Take board members out to lunch or coffee and find out, what are their interests? What do they do for fun? What experiences are on their bucket list? What have they seen be successful at other charity events?
Your takeaway: Find out what would get major donors like your board members to raise their bid cards.
The best auction item ideas suit your audience, work with your event theme, and have a high potential for income generation.
One good indicator of the best items from your audience is past sales. What sold well? Which items were duds?
If your event is relatively new, or you’re looking to freshen up a repeat event with new and buzzworthy items, rest assured there are certain categories that appeal to almost any audience:
- Gift baskets (for silent auctions)
- Food, wine & craft beer
- Electronics & gadgets
- Red-hot entertainment tickets (concerts, sporting events, arts performances)
- Exclusive local experiences
- Travel packages and experiences (lodging, bucket-list thrills, top destinations)
If your trusty annual gala has been declining in attendance or revenue, swapping out your entire auction with brand-new, exciting items could be just the ticket to reviving your event.
Procuring the right number of items ensures you have enough to maximize revenue, without wasting time procuring extra items you don’t use.
Consider the following:
- How big is the audience? These days, less is more when it comes to the silent auction. One popular rule of thumb: Offer 1 item for every 2 couples (say, 100 items for 400 guests).
- What is your fundraising goal? Start with your ambitious goal, then work backwards to figure out how many items you’ll need to reach that goal. Use this formula to project how much revenue you’ll generate from live and silent auction items.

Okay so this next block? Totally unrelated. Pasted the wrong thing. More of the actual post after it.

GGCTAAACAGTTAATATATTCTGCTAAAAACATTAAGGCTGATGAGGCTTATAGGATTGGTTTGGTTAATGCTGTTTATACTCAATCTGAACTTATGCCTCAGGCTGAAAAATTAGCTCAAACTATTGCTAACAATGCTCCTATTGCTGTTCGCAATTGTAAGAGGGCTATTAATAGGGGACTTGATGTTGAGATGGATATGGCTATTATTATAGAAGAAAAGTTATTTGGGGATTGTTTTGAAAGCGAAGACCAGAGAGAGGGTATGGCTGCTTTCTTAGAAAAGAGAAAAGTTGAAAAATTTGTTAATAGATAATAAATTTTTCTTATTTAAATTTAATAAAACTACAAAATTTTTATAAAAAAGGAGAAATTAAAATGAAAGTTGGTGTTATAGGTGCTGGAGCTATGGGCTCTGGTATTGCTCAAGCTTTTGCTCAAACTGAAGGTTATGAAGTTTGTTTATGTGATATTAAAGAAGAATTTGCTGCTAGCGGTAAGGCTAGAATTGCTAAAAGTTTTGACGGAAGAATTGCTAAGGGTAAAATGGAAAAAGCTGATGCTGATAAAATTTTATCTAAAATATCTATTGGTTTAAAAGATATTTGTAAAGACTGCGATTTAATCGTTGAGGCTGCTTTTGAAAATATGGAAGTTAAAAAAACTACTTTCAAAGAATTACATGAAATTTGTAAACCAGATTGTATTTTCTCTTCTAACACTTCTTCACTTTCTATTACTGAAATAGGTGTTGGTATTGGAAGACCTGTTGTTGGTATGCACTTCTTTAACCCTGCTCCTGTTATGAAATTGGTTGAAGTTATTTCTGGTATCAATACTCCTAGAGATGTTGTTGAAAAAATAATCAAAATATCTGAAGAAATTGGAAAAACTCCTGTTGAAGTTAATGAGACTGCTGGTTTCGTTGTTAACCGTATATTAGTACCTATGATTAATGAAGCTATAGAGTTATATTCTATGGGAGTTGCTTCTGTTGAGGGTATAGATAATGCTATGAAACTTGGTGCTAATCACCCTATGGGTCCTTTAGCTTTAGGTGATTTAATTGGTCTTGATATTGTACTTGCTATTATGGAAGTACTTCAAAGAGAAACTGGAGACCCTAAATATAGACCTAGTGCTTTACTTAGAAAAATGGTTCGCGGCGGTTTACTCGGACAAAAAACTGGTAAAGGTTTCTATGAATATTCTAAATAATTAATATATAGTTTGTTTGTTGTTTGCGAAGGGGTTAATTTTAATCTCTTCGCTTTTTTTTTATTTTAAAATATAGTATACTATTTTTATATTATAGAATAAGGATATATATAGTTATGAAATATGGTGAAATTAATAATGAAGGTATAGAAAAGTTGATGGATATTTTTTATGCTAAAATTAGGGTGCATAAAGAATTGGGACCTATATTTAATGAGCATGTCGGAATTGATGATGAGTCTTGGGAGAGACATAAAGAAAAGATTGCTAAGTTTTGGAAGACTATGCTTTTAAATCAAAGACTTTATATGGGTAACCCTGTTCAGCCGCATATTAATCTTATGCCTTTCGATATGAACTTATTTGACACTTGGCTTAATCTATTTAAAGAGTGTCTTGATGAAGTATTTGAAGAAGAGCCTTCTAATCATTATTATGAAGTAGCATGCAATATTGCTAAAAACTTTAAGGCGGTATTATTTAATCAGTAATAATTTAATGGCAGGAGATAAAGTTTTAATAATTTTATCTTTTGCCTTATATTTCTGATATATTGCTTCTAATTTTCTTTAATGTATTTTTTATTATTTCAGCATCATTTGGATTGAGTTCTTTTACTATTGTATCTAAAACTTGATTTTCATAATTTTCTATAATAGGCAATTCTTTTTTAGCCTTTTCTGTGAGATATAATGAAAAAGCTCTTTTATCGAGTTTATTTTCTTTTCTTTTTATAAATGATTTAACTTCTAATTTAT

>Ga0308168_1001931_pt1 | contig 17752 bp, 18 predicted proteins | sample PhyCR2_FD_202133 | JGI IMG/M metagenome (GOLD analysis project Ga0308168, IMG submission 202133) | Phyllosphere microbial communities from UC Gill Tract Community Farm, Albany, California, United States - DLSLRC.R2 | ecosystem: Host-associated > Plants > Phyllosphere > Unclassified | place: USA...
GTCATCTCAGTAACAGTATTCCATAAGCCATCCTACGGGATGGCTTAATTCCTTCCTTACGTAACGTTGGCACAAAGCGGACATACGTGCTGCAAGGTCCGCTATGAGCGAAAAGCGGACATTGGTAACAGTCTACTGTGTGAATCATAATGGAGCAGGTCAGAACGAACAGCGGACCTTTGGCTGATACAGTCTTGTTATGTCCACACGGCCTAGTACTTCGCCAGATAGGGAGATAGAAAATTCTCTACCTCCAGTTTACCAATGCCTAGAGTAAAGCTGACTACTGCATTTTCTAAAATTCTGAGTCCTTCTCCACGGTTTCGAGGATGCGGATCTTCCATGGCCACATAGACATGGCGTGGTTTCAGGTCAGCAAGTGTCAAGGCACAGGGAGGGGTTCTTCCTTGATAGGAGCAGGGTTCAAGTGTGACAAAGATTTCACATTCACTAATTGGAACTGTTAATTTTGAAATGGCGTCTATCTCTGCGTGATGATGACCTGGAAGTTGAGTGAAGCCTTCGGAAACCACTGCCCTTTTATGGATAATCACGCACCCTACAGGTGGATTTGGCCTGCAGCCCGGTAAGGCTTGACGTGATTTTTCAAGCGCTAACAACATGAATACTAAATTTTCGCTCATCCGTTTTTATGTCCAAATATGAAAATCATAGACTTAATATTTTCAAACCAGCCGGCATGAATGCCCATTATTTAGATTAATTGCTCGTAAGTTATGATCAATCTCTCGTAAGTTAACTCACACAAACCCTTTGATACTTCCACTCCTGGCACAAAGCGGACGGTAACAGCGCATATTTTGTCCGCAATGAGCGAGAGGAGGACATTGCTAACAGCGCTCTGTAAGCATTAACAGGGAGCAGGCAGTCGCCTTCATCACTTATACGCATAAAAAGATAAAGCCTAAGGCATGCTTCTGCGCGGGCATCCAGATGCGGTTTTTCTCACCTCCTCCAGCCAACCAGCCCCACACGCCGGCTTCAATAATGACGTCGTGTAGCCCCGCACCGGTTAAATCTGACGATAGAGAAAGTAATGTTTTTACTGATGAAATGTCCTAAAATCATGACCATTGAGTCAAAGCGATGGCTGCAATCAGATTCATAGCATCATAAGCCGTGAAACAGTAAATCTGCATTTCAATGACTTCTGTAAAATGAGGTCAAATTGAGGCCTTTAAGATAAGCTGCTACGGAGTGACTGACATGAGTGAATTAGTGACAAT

- How big is the venue? If space is limited, cut back and/or be more aggressive about bundling auction items, rather than overcrowd the tables.
Most traditional galas and dinners put together 7 to 12 premium packages for the live auction, but there are factors that influence where your event should fall on the spectrum.
One example is your geographic location; certain areas of the country tend to include more items than others, and that’s the norm.
Another is the type of event. Golf tournaments, for example, have enough moving parts going on. They typically have just a few live auction items and a more fleshed-out silent auction.
So there you have it! Following this 4-step process, your auction committee has the tools to avoid getting bogged down in the details and focus instead on the most lucrative tasks of procurement.
For more help, click here to download free pocket-sized guides to charity auctions.
This post was created in collaboration with Summy Lau of Winspire. Winspire provides incredible travel packages and luxury hotel stays for charities to use in fundraising auctions and raffles, with no upfront cost. As Fundraising Editor, Summy brings extensive experience in nonprofit development, event fundraising and publishing to Winspire’s semiweekly event fundraising blog, Winspire News.